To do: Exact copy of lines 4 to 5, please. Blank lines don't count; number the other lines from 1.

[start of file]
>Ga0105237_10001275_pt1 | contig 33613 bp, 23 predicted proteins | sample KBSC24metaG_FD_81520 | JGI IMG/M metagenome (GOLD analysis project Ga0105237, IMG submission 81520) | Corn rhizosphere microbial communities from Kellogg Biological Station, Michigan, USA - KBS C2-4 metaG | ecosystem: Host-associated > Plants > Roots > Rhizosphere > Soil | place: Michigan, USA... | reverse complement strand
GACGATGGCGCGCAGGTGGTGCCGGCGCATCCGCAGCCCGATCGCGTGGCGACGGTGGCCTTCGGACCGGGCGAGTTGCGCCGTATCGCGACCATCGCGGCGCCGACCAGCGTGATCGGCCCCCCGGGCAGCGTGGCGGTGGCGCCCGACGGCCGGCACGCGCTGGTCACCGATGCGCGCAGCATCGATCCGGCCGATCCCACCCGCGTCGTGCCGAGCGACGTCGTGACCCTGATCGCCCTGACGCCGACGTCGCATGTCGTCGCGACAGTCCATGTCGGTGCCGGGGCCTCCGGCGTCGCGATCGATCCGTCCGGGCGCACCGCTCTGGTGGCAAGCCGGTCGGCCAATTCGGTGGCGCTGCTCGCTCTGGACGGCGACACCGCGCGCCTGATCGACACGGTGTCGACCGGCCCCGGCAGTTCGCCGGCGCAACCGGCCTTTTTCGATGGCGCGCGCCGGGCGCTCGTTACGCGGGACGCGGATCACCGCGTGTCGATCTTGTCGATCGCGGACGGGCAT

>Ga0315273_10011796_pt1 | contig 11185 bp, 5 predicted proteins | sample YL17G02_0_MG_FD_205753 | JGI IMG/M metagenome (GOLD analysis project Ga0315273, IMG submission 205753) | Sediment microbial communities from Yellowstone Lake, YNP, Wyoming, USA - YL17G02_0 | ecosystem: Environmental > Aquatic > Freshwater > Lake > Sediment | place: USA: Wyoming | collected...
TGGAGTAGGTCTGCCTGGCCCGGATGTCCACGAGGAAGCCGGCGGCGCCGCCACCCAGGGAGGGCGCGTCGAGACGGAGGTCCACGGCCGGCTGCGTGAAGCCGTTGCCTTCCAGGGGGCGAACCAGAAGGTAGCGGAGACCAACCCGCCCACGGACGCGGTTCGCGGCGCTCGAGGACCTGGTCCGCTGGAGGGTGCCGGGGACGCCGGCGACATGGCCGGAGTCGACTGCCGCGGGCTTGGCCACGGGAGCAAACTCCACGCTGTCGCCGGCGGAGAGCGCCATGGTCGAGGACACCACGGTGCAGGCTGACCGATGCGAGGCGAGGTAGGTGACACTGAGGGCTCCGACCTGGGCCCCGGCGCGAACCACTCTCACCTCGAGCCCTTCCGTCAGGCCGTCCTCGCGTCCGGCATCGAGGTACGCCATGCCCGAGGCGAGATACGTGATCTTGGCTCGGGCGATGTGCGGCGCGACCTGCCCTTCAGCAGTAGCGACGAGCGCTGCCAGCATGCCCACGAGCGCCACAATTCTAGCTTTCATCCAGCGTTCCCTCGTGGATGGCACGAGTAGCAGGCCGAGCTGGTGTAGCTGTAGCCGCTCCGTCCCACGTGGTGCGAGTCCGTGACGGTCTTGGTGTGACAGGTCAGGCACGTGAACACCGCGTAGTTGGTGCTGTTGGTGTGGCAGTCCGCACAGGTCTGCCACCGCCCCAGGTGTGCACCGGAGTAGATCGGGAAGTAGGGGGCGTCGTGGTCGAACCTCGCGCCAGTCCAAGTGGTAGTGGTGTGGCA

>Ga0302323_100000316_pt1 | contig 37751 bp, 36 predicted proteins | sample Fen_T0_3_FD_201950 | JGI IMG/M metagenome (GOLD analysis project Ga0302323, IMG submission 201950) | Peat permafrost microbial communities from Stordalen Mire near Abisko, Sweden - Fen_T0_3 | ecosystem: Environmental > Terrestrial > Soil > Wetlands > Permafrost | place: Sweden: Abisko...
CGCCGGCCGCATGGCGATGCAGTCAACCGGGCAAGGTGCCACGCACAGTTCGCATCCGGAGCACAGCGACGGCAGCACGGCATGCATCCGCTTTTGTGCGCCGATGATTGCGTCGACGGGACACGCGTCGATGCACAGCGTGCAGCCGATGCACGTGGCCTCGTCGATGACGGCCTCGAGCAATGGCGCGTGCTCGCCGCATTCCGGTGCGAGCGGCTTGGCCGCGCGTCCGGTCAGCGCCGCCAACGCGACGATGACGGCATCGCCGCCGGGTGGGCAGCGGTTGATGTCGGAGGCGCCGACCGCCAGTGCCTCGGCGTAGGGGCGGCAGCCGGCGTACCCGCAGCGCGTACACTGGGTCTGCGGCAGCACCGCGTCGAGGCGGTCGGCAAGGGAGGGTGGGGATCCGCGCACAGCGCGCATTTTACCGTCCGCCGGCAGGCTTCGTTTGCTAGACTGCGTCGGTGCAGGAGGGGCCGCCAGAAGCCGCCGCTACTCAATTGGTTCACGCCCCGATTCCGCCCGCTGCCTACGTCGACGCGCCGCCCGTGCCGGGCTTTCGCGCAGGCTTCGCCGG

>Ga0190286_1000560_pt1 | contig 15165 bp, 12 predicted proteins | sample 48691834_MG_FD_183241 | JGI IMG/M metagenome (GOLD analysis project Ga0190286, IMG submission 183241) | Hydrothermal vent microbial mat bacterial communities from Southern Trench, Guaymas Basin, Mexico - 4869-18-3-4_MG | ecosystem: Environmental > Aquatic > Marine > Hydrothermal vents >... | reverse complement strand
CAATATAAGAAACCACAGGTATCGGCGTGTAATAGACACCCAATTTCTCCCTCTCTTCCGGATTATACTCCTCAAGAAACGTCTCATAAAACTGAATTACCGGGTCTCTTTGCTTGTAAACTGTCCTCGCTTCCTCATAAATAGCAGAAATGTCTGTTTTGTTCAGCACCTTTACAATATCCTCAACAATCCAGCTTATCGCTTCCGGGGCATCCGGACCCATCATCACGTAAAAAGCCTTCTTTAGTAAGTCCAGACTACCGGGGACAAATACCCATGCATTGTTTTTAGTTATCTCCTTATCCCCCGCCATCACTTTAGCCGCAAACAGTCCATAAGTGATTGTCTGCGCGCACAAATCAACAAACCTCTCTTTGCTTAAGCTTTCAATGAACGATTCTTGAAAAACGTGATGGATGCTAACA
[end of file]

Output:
TGGAGTAGGTCTGCCTGGCCCGGATGTCCACGAGGAAGCCGGCGGCGCCGCCACCCAGGGAGGGCGCGTCGAGACGGAGGTCCACGGCCGGCTGCGTGAAGCCGTTGCCTTCCAGGGGGCGAACCAGAAGGTAGCGGAGACCAACCCGCCCACGGACGCGGTTCGCGGCGCTCGAGGACCTGGTCCGCTGGAGGGTGCCGGGGACGCCGGCGACATGGCCGGAGTCGACTGCCGCGGGCTTGGCCACGGGAGCAAACTCCACGCTGTCGCCGGCGGAGAGCGCCATGGTCGAGGACACCACGGTGCAGGCTGACCGATGCGAGGCGAGGTAGGTGACACTGAGGGCTCCGACCTGGGCCCCGGCGCGAACCACTCTCACCTCGAGCCCTTCCGTCAGGCCGTCCTCGCGTCCGGCATCGAGGTACGCCATGCCCGAGGCGAGATACGTGATCTTGGCTCGGGCGATGTGCGGCGCGACCTGCCCTTCAGCAGTAGCGACGAGCGCTGCCAGCATGCCCACGAGCGCCACAATTCTAGCTTTCATCCAGCGTTCCCTCGTGGATGGCACGAGTAGCAGGCCGAGCTGGTGTAGCTGTAGCCGCTCCGTCCCACGTGGTGCGAGTCCGTGACGGTCTTGGTGTGACAGGTCAGGCACGTGAACACCGCGTAGTTGGTGCTGTTGGTGTGGCAGTCCGCACAGGTCTGCCACCGCCCCAGGTGTGCACCGGAGTAGATCGGGAAGTAGGGGGCGTCGTGGTCGAACCTCGCGCCAGTCCAAGTGGTAGTGGTGTGGCA

>Ga0302323_100000316_pt1 | contig 37751 bp, 36 predicted proteins | sample Fen_T0_3_FD_201950 | JGI IMG/M metagenome (GOLD analysis project Ga0302323, IMG submission 201950) | Peat permafrost microbial communities from Stordalen Mire near Abisko, Sweden - Fen_T0_3 | ecosystem: Environmental > Terrestrial > Soil > Wetlands > Permafrost | place: Sweden: Abisko...